From: Peter Rivard
Date: Sun May 25, 2003 4:12:33 AM Japan
Subject: Bad boy--Good boy--and the requisite Japan-bashing
Well, I've had a mixed couple of weeks out here. I began the month by getting a speeding ticket, which out here can be a big deal, especially, if, like me, you were foolish enough to be caught tooling down a straight, wide rural highway at 45 mph. 45 mph sounds much worse in centigrade: it works out to 73 kph in a 40 kph zone, and 30 kph over is the point at which one's coach turns into a pumpkin.
I followed that up with my interview for the elementary school ALT job (assistant language teacher) in Fukui City, which actually went quite well. I introduced myself to the board just as I would to a class of third graders--to my surprise and relief, the members actually responded pretty much like real third graders, something adults usually don't do well, making this kind of attempt bomb. A little English, a little Japanese, "I'm from Boston and Chicago," marked Boston and Chicago on the map I'd drawn on the white board, showed them pictures of my family eating huge steaks, etc. Then, the first board member began a long, meandering question, but he spoke so quickly that I thought I'd never be able to understand the whole thing. I got sort of a by-the-fingertips grip on what he was saying in the first sentence or two but felt sure I'd lose my grasp eventually and have to ask him to speak more slowly, but to my own amazement and despite my constant slipping toward the precipice, I was able to keep that shaky hold throughout the interview--getting just enough of questions asked in faster and more complicated Japanese than I can usually follow to be able to put together sensible answers. Though no one asked the questions I'd expected, I was able to use some of the phrases and grammar my teacher Mitsuko had drummed into me as she'd helped me prepare. At one point, one of the guys was looking at me as if I weren't making any sense at all, but his was the one question I was most sure I'd understood, and if my answer seemed off the wall to him, it wasn't because of language problems but because I thought about things differently than he did.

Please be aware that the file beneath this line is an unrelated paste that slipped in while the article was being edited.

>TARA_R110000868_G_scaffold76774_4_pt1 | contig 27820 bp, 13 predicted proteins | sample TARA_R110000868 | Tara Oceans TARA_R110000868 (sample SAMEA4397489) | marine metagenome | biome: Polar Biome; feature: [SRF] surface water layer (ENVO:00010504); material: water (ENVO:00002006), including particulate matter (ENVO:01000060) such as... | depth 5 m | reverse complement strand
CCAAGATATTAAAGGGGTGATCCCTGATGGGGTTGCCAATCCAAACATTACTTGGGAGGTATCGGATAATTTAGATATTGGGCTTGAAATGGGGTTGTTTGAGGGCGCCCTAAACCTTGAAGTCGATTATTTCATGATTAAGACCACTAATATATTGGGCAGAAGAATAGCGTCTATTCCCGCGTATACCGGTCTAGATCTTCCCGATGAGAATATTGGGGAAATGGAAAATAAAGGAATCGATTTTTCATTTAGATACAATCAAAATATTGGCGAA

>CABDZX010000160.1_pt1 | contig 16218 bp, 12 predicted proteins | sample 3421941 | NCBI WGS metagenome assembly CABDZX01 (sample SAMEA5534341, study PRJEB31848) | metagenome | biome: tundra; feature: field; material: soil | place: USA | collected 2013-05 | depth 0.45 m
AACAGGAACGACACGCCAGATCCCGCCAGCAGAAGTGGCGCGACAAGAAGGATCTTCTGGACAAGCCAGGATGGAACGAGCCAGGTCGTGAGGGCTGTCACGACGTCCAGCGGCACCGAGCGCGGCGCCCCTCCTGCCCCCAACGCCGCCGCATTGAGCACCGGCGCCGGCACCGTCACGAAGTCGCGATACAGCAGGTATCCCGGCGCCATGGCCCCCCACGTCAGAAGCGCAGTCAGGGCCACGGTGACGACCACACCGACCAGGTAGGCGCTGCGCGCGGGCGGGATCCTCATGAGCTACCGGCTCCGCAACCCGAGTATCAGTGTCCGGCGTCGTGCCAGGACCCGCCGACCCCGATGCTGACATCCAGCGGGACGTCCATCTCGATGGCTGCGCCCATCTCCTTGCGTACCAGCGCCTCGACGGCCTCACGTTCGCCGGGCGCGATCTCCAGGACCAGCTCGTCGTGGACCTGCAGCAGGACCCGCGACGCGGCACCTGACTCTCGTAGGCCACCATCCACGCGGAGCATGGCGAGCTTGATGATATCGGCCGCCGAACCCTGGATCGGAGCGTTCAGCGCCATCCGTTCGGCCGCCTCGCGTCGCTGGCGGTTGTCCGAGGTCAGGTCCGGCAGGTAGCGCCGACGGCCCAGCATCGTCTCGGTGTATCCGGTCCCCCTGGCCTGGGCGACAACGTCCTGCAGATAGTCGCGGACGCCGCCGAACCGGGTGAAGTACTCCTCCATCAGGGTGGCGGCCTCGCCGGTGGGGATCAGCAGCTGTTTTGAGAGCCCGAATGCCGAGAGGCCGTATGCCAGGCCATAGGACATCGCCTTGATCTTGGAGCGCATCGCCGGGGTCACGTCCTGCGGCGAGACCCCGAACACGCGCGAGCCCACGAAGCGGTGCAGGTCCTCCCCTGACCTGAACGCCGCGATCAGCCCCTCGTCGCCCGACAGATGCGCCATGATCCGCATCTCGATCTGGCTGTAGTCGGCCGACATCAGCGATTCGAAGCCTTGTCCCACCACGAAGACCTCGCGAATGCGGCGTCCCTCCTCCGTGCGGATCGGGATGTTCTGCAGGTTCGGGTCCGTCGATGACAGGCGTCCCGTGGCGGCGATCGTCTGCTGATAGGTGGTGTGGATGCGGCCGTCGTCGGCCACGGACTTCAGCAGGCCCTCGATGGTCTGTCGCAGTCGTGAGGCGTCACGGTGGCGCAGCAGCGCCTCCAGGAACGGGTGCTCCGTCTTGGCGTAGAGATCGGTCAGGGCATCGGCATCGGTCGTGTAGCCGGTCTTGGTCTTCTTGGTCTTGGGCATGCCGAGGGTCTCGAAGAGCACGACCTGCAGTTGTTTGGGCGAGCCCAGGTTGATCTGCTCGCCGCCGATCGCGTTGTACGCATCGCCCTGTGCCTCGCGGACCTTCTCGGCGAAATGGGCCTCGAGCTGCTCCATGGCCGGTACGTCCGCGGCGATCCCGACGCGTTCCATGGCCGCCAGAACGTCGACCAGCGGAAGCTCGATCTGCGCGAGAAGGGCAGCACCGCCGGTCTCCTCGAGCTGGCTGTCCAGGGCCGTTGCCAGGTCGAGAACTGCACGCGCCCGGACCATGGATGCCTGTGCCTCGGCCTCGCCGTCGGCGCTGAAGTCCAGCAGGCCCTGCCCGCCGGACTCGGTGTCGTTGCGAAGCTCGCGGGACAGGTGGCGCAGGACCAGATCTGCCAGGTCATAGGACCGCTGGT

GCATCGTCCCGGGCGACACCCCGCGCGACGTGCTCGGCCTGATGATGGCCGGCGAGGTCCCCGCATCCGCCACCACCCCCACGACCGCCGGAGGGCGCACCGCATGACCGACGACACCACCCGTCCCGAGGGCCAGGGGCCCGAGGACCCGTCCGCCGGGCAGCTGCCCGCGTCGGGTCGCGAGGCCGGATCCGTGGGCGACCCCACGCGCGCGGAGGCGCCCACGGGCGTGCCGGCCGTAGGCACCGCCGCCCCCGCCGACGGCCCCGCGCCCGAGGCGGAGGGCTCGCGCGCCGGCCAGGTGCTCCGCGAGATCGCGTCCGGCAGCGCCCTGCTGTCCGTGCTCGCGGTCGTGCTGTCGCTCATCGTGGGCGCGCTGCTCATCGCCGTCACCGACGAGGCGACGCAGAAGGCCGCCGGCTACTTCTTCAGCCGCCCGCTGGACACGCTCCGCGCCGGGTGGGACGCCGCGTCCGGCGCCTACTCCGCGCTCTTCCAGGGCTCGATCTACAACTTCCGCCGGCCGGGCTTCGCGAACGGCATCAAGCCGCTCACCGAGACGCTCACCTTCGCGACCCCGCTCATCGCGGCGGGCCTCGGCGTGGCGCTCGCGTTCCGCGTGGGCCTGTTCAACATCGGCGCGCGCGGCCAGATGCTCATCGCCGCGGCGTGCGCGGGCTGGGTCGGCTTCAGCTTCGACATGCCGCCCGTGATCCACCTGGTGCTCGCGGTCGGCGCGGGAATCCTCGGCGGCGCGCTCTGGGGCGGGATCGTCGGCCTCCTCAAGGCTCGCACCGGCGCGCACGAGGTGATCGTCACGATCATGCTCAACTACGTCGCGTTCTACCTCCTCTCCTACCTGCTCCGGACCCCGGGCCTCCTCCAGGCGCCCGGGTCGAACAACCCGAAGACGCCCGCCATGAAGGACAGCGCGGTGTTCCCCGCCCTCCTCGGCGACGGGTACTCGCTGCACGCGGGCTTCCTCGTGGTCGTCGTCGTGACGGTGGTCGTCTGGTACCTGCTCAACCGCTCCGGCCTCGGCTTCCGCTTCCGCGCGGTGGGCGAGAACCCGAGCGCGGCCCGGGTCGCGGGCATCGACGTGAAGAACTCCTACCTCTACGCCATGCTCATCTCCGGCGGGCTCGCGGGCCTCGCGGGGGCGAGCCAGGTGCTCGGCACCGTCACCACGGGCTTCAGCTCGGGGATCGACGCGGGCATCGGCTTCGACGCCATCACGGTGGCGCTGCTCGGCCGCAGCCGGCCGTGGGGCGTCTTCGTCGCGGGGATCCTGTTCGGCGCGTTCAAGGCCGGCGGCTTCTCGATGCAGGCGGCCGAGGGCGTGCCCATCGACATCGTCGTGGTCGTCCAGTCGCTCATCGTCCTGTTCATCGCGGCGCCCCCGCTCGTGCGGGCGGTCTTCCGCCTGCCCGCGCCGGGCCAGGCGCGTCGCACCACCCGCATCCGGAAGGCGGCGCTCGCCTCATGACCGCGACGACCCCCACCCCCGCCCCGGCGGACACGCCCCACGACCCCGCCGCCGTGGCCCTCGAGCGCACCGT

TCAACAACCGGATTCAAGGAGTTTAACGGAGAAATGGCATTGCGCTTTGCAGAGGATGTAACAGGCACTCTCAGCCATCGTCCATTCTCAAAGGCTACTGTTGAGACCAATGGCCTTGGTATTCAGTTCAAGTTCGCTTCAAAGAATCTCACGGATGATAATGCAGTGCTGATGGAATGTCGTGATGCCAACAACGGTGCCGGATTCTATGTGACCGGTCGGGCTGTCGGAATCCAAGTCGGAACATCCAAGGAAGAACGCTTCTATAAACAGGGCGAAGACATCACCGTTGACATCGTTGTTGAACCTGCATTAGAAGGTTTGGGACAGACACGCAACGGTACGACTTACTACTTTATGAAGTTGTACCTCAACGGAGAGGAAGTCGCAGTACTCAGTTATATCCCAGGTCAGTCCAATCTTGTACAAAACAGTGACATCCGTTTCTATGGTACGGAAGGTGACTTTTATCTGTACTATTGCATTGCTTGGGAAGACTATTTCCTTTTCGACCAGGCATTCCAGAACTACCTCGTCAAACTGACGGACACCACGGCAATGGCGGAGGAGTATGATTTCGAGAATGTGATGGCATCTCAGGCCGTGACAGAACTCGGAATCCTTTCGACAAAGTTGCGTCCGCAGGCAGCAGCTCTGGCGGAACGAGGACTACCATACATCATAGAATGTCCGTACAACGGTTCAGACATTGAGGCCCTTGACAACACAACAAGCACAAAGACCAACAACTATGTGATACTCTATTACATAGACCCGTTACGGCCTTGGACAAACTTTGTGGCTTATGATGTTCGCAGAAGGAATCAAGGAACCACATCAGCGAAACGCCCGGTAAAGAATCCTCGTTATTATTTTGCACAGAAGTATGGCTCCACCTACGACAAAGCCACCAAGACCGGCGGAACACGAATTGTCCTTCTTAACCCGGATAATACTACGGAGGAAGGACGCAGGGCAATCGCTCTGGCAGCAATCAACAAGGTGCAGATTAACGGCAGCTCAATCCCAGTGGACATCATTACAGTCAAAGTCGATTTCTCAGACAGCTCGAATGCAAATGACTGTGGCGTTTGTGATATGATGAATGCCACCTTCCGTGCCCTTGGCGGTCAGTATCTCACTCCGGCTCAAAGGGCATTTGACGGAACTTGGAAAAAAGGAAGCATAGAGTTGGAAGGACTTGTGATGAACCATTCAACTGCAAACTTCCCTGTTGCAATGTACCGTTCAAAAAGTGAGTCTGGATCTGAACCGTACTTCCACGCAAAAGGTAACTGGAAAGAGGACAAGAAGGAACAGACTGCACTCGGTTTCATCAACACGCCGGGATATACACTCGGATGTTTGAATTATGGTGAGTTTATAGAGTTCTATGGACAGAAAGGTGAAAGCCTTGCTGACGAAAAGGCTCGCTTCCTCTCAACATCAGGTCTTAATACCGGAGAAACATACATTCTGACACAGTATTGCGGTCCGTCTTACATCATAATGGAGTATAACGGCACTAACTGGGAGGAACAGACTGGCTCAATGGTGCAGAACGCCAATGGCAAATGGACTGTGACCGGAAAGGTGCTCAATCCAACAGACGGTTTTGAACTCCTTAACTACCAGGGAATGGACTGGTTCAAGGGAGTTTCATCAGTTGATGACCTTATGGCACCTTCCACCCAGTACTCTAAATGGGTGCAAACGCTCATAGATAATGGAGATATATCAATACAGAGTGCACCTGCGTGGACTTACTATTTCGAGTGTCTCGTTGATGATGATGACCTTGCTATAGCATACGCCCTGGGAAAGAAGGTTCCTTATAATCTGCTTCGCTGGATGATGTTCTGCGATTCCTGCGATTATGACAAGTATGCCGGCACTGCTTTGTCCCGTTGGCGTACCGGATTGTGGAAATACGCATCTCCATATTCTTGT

Then, of course, I woke up rolling in sudden pain and began my daylong kidney-stone adventure. I survived the first round when it was blocking the duct out of my kidney, but the damn thing's still lurking around somewhere, waiting to make my life hell in round two.
And, of course, another up-side. I finally heard that I got the job (unofficially--I'm still waiting to be offered the job, but my information has gone from inside sources [a new colleague who used to work with the people on the selection board] to public ones [my name's at the new position in the list of who's going to be where next year]); it turned out that I'd done especially well at treating the board like third graders in my self-introduction. I heard later that another reason I was chosen was that, while I was "Japanese" enough to get along in the office, I had held on to enough of my foreignness for my presence to be worthwhile in the classroom. One of the other applicants spoke much better than I did but came across as so perfectly Japanese in his manner and way of answering the questions that the committee felt that they'd lose the whole point of importing a foreigner if they chose him. I immediately thought of the board member looking at me as if I were saying something crazy and suddenly that seemed like a good thing.
But, of course, this is my life, so there has to be a punch line. "And another important point in your favor--and it might sound crazy but it was quite important to the board--is that you're from New Jersey." Fukui has a sister-state relationship with New Jersey that gets played up in all the international relations and tourist pamphlets the prefecture sends us, so I assumed it was a joke, but he went on, and on, about New Jersey and the new governor's campaign promises to strengthen that relationship (can you imagine campaigning for governor on a promise to reinvigorate a sister-states program? Good lord, there ain't much going on out here in the boonies). I finally broke in to say, um, the obvious. "Oh.... Well, you might not want to say anything about not being from New Jersey until you're good and settled in." I like to think I would've gotten the job anyway.